Jewish Biographies for Children:

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Meet My Grandmother :
She's a United States Senator
(Dianne Feinstein)

By Lisa McElroy & Eileen Feinstein Mariano
Dianne Feinstein, California Senator, is seen through her granddaughter's eyes, with one half of the book covering her professional activities and the other her grandmotherly interactions. The color photographs on every page are clear and bright and provide interesting glimpses of these behind-the-scenes aspects of life on Capitol Hill. However, the first-person voice gets to be a bit much, especially the commentary accompanying a photograph of the granddaughter as an infant during the 1992 Senate race. Photographs abound of grandmother/granddaughter explorations of San Francisco.

Description from School Library Journal

The Diary of a Young Girl : The Definitive Edition



Also Available in:
Paperback

Audio Cassette (Narration by Winona Ryder)
Discovered in the attic in which she spent the last years of her life, Anne Frank's remarkable diary has since become a world classic -- a powerful reminder of the horrors of war and an eloquent testament to the human spirit. In 1942, with Nazis occupying Holland, a thirteen-year-old Jewish girl and her family fled their home in Amsterdam and went into hiding. For the next two years, until their whereabouts were betrayed to the Gestapo, they and another family lived cloistered in the "Secret Annex" of an old office building. Cut off from the outside world, they faced hunger, boredom, the constant cruelties of living in confined quarters, and the ever-present threat of discovery and death. In her diary Anne Frank recorded vivid impressions of her experiences during this period. By turns thoughtful, moving, and amusing, her account offers a fascinating commentary on human courage and frailty and a compelling self-portrait of a sensitive and spirited young woman whose promise was tragically cut short.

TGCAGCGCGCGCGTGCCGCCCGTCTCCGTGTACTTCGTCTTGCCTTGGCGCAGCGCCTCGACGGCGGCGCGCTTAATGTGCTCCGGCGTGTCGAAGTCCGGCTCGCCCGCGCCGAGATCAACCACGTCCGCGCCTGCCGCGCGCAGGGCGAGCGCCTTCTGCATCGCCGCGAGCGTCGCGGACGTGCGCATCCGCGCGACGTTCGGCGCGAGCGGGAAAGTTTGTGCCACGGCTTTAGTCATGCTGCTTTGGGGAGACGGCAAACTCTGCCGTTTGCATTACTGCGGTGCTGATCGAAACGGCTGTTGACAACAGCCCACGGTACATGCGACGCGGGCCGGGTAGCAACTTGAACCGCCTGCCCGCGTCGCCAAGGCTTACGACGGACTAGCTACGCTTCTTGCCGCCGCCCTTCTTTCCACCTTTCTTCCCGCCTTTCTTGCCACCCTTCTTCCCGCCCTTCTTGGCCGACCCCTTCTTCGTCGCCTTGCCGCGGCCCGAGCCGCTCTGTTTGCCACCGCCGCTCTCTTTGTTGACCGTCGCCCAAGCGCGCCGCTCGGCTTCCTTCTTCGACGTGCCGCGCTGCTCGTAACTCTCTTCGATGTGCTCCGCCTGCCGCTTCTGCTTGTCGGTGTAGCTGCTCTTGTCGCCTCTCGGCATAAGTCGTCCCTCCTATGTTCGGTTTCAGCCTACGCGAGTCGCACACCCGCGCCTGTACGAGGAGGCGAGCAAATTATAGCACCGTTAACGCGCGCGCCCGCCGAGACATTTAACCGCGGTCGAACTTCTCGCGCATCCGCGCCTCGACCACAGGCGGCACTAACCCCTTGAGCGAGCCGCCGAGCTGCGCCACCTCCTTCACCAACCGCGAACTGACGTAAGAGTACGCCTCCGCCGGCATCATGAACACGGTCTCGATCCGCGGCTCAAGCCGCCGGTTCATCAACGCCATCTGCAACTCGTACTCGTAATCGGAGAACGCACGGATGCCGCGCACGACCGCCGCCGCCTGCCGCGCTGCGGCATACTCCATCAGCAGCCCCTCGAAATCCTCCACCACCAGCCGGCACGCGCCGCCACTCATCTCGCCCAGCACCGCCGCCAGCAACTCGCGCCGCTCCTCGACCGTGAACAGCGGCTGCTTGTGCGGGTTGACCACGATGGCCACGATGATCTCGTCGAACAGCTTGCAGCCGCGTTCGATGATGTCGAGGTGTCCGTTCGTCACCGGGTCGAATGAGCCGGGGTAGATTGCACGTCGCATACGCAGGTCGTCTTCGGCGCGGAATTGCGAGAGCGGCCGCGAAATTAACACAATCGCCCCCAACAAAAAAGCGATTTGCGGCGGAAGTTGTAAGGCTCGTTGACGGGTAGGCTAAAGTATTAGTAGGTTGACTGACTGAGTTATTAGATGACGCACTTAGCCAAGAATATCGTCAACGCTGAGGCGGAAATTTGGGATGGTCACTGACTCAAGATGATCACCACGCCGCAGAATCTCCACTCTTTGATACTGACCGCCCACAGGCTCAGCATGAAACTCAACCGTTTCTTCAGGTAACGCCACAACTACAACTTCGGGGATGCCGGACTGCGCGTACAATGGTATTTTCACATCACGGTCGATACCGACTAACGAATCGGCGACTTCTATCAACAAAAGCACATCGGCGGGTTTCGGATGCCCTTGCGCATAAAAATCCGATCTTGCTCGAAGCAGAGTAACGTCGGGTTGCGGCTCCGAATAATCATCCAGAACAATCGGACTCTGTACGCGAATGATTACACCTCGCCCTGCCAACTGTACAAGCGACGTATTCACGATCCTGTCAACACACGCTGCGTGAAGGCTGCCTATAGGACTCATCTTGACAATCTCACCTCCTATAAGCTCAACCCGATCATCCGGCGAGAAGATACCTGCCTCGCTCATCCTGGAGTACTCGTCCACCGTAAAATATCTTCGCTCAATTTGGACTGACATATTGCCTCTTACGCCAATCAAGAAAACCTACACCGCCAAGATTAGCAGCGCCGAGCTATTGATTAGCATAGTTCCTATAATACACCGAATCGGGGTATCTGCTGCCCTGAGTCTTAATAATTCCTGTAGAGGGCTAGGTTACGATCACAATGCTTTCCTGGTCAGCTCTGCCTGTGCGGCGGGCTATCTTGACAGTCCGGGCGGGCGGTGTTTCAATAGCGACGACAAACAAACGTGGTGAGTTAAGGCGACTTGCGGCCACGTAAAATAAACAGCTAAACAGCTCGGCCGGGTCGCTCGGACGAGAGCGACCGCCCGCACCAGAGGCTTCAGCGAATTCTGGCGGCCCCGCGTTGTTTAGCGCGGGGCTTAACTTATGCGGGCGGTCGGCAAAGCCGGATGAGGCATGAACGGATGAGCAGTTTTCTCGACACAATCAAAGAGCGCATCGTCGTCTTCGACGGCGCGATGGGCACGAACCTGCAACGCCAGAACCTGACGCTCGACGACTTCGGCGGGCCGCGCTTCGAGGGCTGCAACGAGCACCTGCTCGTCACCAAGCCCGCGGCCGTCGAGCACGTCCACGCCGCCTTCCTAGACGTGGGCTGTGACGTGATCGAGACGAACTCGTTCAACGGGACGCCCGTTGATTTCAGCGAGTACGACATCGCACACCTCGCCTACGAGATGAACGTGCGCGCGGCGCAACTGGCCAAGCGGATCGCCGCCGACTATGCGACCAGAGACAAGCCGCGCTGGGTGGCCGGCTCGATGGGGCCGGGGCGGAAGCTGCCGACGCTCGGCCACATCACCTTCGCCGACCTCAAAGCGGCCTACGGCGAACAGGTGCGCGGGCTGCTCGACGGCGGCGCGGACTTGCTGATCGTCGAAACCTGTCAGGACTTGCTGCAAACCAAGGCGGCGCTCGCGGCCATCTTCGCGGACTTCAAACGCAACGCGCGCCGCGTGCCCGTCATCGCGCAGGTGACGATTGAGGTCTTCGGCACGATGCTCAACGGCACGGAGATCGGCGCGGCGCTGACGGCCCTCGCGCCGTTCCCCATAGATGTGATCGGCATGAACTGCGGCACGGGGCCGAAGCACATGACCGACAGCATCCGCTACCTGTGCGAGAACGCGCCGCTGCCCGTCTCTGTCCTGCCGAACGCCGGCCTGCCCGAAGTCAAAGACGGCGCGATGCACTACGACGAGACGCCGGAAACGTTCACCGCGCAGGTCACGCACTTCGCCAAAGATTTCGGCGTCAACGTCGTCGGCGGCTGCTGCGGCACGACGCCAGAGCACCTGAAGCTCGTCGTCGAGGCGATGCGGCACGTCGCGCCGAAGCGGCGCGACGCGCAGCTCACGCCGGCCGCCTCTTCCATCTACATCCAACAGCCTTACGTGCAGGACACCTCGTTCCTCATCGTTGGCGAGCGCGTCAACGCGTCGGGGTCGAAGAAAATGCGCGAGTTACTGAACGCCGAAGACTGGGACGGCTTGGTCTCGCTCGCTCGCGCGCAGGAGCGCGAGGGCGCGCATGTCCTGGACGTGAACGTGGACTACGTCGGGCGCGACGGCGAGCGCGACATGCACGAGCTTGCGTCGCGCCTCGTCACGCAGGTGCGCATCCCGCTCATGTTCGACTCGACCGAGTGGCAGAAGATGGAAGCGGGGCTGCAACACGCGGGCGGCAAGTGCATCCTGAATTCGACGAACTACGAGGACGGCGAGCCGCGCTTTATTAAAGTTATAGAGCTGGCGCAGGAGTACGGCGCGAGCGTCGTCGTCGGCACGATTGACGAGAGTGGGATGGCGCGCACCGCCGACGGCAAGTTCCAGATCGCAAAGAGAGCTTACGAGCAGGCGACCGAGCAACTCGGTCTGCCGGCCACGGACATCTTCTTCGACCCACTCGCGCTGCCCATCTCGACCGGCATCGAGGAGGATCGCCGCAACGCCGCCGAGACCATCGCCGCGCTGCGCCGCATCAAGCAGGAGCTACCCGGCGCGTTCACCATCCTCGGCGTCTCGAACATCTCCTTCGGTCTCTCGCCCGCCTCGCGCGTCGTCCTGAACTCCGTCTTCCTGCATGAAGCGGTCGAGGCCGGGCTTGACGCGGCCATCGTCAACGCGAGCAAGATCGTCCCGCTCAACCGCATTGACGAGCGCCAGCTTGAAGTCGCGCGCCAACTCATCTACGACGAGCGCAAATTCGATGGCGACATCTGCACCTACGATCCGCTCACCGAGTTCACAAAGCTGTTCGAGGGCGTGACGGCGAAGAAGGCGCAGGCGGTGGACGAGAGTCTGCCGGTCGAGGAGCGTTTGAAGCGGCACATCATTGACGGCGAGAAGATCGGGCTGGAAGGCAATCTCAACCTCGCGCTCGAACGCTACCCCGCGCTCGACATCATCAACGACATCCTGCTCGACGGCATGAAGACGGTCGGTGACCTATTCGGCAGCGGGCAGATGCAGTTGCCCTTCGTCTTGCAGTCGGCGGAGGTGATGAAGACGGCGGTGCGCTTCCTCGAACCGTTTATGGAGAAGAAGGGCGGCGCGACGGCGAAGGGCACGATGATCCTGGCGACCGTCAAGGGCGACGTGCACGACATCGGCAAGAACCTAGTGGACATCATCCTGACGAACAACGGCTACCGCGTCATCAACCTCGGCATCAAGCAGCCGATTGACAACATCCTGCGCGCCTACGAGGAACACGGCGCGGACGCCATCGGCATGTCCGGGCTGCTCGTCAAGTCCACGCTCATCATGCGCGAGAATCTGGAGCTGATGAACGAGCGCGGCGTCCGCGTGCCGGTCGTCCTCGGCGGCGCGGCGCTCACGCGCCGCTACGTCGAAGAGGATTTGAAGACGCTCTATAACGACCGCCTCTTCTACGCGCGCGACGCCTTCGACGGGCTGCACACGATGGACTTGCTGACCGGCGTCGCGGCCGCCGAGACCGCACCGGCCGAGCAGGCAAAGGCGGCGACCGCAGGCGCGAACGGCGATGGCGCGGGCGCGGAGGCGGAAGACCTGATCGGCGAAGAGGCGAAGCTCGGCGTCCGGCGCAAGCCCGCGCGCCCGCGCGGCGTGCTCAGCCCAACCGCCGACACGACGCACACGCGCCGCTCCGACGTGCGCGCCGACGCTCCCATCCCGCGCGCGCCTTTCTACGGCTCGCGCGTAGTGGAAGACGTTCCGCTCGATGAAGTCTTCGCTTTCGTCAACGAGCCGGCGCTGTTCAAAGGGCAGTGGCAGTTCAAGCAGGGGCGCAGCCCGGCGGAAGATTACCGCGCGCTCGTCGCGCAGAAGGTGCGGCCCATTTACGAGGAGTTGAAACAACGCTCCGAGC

Description from Publisher

Anne Frank's diaries have always been among the most moving and eloquent documents of the Holocaust. This new edition restores diary entries omitted from the original edition, revealing a new depth to Anne's dreams, irritations, hardships, and passions. Anne emerges as more real, more human, and more vital than ever. If you've never read this remarkable autobiography, do so. If you have read it, you owe it to yourself to read it again.

Anne Frank House

(CD-ROM)

Explore the house in Amsterdam where Anne Frank wrote her diary. This CD-ROM was produced in cooperation with the Anne Frank Museum and designed for both students and adults

Includes the book The Diary of a Young Girl: the Definitive Edition

CD-ROM Description

Visit het achterhuis on the Prinsengracht in Amsterdam and explore the annex where Anne Frank wrote her renowned diary. With more than 1,000 historical photos, over 15 video films, and four hours of spoken text, Anne Frank House presents a complete picture of all the details Anne sought to capture in her diary. The software even includes a copy of Anne's diary, complete with 30 percent more material than the original published version.